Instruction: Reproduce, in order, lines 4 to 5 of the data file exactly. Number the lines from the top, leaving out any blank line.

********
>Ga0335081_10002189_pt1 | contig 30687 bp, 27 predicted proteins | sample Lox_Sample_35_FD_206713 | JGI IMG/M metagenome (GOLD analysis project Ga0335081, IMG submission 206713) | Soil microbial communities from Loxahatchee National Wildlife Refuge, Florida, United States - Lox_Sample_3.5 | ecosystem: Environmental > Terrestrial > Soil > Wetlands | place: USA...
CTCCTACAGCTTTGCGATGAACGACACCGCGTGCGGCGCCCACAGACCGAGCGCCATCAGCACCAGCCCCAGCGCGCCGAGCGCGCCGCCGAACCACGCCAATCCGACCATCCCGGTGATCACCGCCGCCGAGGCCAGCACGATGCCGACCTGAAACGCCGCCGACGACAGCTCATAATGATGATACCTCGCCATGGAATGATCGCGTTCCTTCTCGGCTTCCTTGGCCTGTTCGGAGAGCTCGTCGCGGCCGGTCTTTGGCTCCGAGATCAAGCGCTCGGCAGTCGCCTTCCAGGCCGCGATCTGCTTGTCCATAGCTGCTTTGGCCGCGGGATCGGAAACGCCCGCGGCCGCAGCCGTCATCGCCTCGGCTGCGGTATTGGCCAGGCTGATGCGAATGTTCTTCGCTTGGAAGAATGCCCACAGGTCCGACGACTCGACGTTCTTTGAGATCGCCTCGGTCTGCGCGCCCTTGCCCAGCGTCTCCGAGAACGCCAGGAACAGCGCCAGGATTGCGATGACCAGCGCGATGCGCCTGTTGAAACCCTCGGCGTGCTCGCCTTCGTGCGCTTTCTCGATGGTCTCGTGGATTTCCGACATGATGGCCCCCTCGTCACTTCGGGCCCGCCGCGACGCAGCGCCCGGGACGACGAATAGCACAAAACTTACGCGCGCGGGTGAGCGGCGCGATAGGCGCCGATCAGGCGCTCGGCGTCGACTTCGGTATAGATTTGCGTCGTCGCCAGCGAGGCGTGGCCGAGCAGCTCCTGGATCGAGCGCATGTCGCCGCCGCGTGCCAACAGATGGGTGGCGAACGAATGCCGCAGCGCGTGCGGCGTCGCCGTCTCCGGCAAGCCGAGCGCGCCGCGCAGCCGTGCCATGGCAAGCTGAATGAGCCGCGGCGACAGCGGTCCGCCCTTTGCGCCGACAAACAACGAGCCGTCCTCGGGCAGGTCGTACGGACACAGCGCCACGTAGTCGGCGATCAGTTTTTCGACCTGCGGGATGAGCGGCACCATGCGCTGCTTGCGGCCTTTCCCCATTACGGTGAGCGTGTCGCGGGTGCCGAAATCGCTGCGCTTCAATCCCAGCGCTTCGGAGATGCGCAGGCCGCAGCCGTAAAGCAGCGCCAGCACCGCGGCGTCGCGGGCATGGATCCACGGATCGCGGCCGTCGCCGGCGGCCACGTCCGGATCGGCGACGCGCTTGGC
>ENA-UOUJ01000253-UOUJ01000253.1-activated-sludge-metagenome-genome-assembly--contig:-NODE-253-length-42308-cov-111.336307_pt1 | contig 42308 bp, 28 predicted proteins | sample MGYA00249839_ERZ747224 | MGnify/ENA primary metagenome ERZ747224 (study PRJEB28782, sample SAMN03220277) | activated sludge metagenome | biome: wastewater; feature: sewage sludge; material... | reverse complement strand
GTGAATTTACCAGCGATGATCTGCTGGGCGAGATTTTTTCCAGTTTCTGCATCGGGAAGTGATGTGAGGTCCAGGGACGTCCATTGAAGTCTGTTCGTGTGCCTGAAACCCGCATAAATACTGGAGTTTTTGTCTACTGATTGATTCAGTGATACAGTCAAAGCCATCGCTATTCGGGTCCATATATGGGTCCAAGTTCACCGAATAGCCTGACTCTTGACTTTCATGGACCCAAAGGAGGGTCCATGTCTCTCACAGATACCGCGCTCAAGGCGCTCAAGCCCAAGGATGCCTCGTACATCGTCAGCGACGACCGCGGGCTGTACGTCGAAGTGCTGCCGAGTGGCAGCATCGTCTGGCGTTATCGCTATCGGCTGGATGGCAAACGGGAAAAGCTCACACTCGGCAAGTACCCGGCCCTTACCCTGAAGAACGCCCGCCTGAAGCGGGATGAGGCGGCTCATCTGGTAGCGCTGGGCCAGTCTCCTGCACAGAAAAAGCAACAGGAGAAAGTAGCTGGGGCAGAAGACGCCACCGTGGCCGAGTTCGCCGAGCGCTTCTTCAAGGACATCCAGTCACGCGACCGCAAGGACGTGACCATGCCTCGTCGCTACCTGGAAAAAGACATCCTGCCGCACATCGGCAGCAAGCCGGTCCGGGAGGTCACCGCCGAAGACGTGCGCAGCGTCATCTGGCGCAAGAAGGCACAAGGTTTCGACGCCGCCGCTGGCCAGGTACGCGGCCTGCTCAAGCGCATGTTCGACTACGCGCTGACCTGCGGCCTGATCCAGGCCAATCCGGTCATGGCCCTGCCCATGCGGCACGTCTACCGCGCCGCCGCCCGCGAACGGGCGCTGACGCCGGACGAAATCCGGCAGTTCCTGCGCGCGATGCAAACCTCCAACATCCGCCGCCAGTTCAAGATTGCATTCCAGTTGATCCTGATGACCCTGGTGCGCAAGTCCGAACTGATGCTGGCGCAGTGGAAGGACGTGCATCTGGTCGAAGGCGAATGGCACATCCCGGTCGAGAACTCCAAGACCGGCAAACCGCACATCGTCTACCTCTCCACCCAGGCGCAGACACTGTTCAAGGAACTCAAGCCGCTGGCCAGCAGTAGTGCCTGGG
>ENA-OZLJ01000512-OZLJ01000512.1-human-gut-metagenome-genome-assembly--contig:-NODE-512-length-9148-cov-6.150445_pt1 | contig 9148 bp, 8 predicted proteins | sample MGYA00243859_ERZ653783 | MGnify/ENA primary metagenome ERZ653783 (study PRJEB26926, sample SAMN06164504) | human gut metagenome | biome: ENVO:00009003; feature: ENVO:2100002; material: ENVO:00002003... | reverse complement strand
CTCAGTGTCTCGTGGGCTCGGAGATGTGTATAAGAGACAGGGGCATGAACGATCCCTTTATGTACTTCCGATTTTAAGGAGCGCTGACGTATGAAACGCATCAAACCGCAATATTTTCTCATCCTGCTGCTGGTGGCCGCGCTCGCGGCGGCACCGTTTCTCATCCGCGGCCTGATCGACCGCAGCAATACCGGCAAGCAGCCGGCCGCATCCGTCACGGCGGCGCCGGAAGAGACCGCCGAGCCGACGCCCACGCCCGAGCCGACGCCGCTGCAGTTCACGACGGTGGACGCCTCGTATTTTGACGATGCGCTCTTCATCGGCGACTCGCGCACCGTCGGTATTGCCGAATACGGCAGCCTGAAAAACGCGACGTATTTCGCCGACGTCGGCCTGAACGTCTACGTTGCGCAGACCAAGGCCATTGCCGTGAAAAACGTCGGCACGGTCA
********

GTGAATTTACCAGCGATGATCTGCTGGGCGAGATTTTTTCCAGTTTCTGCATCGGGAAGTGATGTGAGGTCCAGGGACGTCCATTGAAGTCTGTTCGTGTGCCTGAAACCCGCATAAATACTGGAGTTTTTGTCTACTGATTGATTCAGTGATACAGTCAAAGCCATCGCTATTCGGGTCCATATATGGGTCCAAGTTCACCGAATAGCCTGACTCTTGACTTTCATGGACCCAAAGGAGGGTCCATGTCTCTCACAGATACCGCGCTCAAGGCGCTCAAGCCCAAGGATGCCTCGTACATCGTCAGCGACGACCGCGGGCTGTACGTCGAAGTGCTGCCGAGTGGCAGCATCGTCTGGCGTTATCGCTATCGGCTGGATGGCAAACGGGAAAAGCTCACACTCGGCAAGTACCCGGCCCTTACCCTGAAGAACGCCCGCCTGAAGCGGGATGAGGCGGCTCATCTGGTAGCGCTGGGCCAGTCTCCTGCACAGAAAAAGCAACAGGAGAAAGTAGCTGGGGCAGAAGACGCCACCGTGGCCGAGTTCGCCGAGCGCTTCTTCAAGGACATCCAGTCACGCGACCGCAAGGACGTGACCATGCCTCGTCGCTACCTGGAAAAAGACATCCTGCCGCACATCGGCAGCAAGCCGGTCCGGGAGGTCACCGCCGAAGACGTGCGCAGCGTCATCTGGCGCAAGAAGGCACAAGGTTTCGACGCCGCCGCTGGCCAGGTACGCGGCCTGCTCAAGCGCATGTTCGACTACGCGCTGACCTGCGGCCTGATCCAGGCCAATCCGGTCATGGCCCTGCCCATGCGGCACGTCTACCGCGCCGCCGCCCGCGAACGGGCGCTGACGCCGGACGAAATCCGGCAGTTCCTGCGCGCGATGCAAACCTCCAACATCCGCCGCCAGTTCAAGATTGCATTCCAGTTGATCCTGATGACCCTGGTGCGCAAGTCCGAACTGATGCTGGCGCAGTGGAAGGACGTGCATCTGGTCGAAGGCGAATGGCACATCCCGGTCGAGAACTCCAAGACCGGCAAACCGCACATCGTCTACCTCTCCACCCAGGCGCAGACACTGTTCAAGGAACTCAAGCCGCTGGCCAGCAGTAGTGCCTGGG
>ENA-OZLJ01000512-OZLJ01000512.1-human-gut-metagenome-genome-assembly--contig:-NODE-512-length-9148-cov-6.150445_pt1 | contig 9148 bp, 8 predicted proteins | sample MGYA00243859_ERZ653783 | MGnify/ENA primary metagenome ERZ653783 (study PRJEB26926, sample SAMN06164504) | human gut metagenome | biome: ENVO:00009003; feature: ENVO:2100002; material: ENVO:00002003... | reverse complement strand